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Zimbardo - Essay Example

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There are always people who commit crimes, initiate wars, dehumanize and humiliate other people. However, there is also an opposite power of heroism which balances evil impulses in any…
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Zimbardo
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Good and Evil The good and evil are issues which are topical for both individuals and civilizations. There are alwayspeople who commit crimes, initiate wars, dehumanize and humiliate other people. However, there is also an opposite power of heroism which balances evil impulses in any community. For a long time, good and evil have been studied at the level of an individual ignoring external forces which make people act. In fact, the coincidence of personal distribution, situational and systemic influence in certain social context can make a good individual become bad.
Most people believe that they act according to their own values. If a person commits a crime, psychologists study this person in detail trying to identify what personal traits or events in biography forced motivated further criminal activities. Personal dispositions are not the only factor which makes an individual behave in a certain way. It is interesting to what extent social context motivates behavior of the individual. Surprisingly, it can become the major influence under certain circumstances. Dr. Zimbardo entitles this phenomenon of individual transformation Lucifer effect.
According to Zimbardo, “evil is the exercise of power to harm, hurt and destroy” something or someone. There are certain conditions when dominance becomes the way to cope with a huge stress. For instance, the Abu Ghraib prison tortures happened in totally stressful atmosphere. War motivated hatred between US soldiers and Iraqi prisoners. The prison building was bombarded during the day and all people experienced daily fear to die. They did not leave the prison at all (Zimbardo). As a result, they transformed their stress into dominance over the weak.
Zimbardo’s theory does not seek for the “bad apple”; it aims at finding a “bad barrel”. Any particular situation is a result of the system. If the system has some space for bad things to happen, they will happen. System can be represented by the organization, community group or the whole civilization. It involves a wide range of factors; cultural, legal and social norms restrain behavior of an individual (Zimbardo). In Abu Ghraib, the US military organization to control prisons was a failure. One person was assigned to control 3 prisons but she never showed up there; there was no supervision at all. People who worked in prisons had no day offs. They had 12 hour shifts and worked all day long. Higher rank officers ordered to torture the prisoners creating the situation of diffused responsibility. Functioning in that system required either confirming or rebelling; most people accepted those conditions because they wanted to survive.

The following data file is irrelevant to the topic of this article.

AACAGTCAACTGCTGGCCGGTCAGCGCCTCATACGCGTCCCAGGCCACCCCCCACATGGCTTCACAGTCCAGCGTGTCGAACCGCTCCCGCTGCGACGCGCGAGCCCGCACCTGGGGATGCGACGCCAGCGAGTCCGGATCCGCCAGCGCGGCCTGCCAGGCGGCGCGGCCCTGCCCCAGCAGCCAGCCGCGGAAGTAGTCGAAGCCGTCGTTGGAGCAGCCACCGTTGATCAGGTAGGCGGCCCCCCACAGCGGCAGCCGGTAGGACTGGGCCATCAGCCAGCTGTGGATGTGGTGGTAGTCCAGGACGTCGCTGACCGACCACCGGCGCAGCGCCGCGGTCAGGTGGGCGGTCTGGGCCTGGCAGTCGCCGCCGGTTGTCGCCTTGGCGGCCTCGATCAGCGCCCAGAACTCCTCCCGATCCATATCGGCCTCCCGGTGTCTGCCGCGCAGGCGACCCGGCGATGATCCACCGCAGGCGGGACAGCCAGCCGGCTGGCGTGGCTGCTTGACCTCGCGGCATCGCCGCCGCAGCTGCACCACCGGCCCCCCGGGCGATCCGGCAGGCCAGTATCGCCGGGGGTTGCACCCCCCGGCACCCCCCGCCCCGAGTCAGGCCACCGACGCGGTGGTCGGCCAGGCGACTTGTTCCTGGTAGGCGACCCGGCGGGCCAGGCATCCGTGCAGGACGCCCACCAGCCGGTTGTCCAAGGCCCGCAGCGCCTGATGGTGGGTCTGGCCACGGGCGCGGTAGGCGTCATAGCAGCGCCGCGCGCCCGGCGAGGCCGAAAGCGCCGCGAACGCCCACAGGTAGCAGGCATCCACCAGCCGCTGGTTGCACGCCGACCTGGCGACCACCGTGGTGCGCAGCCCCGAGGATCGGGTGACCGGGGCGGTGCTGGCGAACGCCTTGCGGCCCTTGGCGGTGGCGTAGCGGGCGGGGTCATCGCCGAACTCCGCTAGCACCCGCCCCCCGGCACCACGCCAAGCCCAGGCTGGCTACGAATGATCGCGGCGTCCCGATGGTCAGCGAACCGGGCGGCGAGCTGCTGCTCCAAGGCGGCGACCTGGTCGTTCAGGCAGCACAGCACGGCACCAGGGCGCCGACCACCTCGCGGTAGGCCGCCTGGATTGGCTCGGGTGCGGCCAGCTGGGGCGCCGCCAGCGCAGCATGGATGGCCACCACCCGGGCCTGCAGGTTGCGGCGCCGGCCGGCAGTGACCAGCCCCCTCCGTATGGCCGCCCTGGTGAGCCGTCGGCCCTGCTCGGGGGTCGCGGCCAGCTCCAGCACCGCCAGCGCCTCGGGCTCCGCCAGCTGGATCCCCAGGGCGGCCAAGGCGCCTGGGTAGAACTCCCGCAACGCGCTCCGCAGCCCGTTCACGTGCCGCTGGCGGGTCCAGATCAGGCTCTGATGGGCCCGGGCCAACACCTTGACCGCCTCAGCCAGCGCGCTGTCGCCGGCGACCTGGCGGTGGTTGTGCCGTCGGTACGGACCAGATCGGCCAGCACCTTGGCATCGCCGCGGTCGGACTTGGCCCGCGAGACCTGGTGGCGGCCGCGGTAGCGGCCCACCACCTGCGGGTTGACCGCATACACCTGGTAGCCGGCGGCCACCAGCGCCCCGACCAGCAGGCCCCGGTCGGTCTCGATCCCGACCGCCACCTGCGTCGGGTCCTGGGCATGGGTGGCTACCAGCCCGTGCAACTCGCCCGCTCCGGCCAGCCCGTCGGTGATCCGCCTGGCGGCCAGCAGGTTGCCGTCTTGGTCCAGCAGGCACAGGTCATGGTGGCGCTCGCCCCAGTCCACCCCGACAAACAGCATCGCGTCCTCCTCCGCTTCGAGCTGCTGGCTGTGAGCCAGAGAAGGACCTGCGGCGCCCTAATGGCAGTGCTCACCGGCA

If most people tend to follow the way prescribed by the “bad barrel”, it is interesting how heroes appear in the same dysfunctional system. In case of Abu Ghraib, one low rank soldier filed the CD to CIA investigation reporting about tortures. Obviously, there were many people who wanted to kill him for this act of heroism. Rebelling against the system always has its price and only some individuals can be heroes during their lives. Mahatma Gandhi, Martin Luther King and Mother Teresa are the examples of such heroes. In most cases heroism is also situational and relative, as well as evil. Some people have the ability to resist bad system and change it. In this way, they need to overcome passivity and act.
In summary, people are not either good or evil; they are both. They can have no sadistic deviations or mental disorders but there are many stressful situations which can make them act in a bad way. Zimbardo’s social psychology explains that the power of the situational and systemic influences is greater that individual dispositions. Not all people who do bad things are responsible for them; sometimes they are forced to act by the situation where they exist.
Works Cited
Zimbardo, Phillip G. “The Lucifer Effect: Understanding How Good People Turn Evil”. TechTV. April 2, 2007. Web. June 6, 2014. < http://video.mit.edu/watch/the-lucifer-effect-understanding-how-good-people-turn-evil-9241/>Read More
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